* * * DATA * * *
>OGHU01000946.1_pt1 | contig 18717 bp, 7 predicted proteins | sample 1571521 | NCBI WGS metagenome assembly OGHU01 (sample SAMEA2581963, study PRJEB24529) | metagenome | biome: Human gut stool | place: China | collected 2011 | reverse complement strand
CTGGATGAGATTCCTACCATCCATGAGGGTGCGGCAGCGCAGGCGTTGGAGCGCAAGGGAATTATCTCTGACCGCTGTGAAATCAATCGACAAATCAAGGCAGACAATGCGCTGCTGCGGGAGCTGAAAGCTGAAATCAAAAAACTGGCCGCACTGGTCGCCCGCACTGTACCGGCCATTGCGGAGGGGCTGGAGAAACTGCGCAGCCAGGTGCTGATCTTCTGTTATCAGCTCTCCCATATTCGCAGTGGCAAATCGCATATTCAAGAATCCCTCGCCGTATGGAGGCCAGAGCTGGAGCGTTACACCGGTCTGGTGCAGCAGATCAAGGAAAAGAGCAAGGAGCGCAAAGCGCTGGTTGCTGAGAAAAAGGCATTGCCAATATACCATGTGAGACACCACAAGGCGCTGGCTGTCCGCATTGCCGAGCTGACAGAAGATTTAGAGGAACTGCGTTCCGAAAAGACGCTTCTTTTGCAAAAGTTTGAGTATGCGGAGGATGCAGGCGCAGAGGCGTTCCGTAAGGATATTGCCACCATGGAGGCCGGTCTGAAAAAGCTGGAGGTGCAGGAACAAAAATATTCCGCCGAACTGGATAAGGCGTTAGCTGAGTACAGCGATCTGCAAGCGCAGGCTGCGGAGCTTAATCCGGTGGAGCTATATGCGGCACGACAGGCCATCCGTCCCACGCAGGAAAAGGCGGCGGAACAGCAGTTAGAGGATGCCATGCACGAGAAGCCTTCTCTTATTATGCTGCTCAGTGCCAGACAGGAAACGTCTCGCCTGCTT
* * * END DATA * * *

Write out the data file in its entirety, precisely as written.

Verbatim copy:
>OGHU01000946.1_pt1 | contig 18717 bp, 7 predicted proteins | sample 1571521 | NCBI WGS metagenome assembly OGHU01 (sample SAMEA2581963, study PRJEB24529) | metagenome | biome: Human gut stool | place: China | collected 2011 | reverse complement strand
CTGGATGAGATTCCTACCATCCATGAGGGTGCGGCAGCGCAGGCGTTGGAGCGCAAGGGAATTATCTCTGACCGCTGTGAAATCAATCGACAAATCAAGGCAGACAATGCGCTGCTGCGGGAGCTGAAAGCTGAAATCAAAAAACTGGCCGCACTGGTCGCCCGCACTGTACCGGCCATTGCGGAGGGGCTGGAGAAACTGCGCAGCCAGGTGCTGATCTTCTGTTATCAGCTCTCCCATATTCGCAGTGGCAAATCGCATATTCAAGAATCCCTCGCCGTATGGAGGCCAGAGCTGGAGCGTTACACCGGTCTGGTGCAGCAGATCAAGGAAAAGAGCAAGGAGCGCAAAGCGCTGGTTGCTGAGAAAAAGGCATTGCCAATATACCATGTGAGACACCACAAGGCGCTGGCTGTCCGCATTGCCGAGCTGACAGAAGATTTAGAGGAACTGCGTTCCGAAAAGACGCTTCTTTTGCAAAAGTTTGAGTATGCGGAGGATGCAGGCGCAGAGGCGTTCCGTAAGGATATTGCCACCATGGAGGCCGGTCTGAAAAAGCTGGAGGTGCAGGAACAAAAATATTCCGCCGAACTGGATAAGGCGTTAGCTGAGTACAGCGATCTGCAAGCGCAGGCTGCGGAGCTTAATCCGGTGGAGCTATATGCGGCACGACAGGCCATCCGTCCCACGCAGGAAAAGGCGGCGGAACAGCAGTTAGAGGATGCCATGCACGAGAAGCCTTCTCTTATTATGCTGCTCAGTGCCAGACAGGAAACGTCTCGCCTGCTT